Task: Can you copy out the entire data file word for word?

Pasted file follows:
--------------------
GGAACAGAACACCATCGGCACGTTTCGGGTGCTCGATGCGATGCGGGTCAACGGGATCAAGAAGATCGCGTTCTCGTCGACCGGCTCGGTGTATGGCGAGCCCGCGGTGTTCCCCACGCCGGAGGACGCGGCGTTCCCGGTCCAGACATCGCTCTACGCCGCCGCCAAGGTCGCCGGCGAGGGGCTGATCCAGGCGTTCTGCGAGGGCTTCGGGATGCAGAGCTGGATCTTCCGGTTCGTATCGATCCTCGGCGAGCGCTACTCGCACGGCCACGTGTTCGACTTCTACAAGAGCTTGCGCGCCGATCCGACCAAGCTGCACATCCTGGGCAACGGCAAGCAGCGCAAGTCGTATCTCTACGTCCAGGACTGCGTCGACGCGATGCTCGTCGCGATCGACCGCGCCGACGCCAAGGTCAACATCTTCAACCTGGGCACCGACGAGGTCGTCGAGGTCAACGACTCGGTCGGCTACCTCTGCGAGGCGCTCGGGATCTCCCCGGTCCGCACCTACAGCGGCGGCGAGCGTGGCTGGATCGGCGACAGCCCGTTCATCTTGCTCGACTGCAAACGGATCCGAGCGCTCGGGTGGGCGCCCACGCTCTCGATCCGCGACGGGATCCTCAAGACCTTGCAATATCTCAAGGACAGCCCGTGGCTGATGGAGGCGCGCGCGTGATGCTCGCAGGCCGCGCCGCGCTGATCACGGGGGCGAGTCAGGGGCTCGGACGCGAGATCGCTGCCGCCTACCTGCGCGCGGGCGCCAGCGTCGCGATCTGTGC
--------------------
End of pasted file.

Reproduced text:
GGAACAGAACACCATCGGCACGTTTCGGGTGCTCGATGCGATGCGGGTCAACGGGATCAAGAAGATCGCGTTCTCGTCGACCGGCTCGGTGTATGGCGAGCCCGCGGTGTTCCCCACGCCGGAGGACGCGGCGTTCCCGGTCCAGACATCGCTCTACGCCGCCGCCAAGGTCGCCGGCGAGGGGCTGATCCAGGCGTTCTGCGAGGGCTTCGGGATGCAGAGCTGGATCTTCCGGTTCGTATCGATCCTCGGCGAGCGCTACTCGCACGGCCACGTGTTCGACTTCTACAAGAGCTTGCGCGCCGATCCGACCAAGCTGCACATCCTGGGCAACGGCAAGCAGCGCAAGTCGTATCTCTACGTCCAGGACTGCGTCGACGCGATGCTCGTCGCGATCGACCGCGCCGACGCCAAGGTCAACATCTTCAACCTGGGCACCGACGAGGTCGTCGAGGTCAACGACTCGGTCGGCTACCTCTGCGAGGCGCTCGGGATCTCCCCGGTCCGCACCTACAGCGGCGGCGAGCGTGGCTGGATCGGCGACAGCCCGTTCATCTTGCTCGACTGCAAACGGATCCGAGCGCTCGGGTGGGCGCCCACGCTCTCGATCCGCGACGGGATCCTCAAGACCTTGCAATATCTCAAGGACAGCCCGTGGCTGATGGAGGCGCGCGCGTGATGCTCGCAGGCCGCGCCGCGCTGATCACGGGGGCGAGTCAGGGGCTCGGACGCGAGATCGCTGCCGCCTACCTGCGCGCGGGCGCCAGCGTCGCGATCTGTGC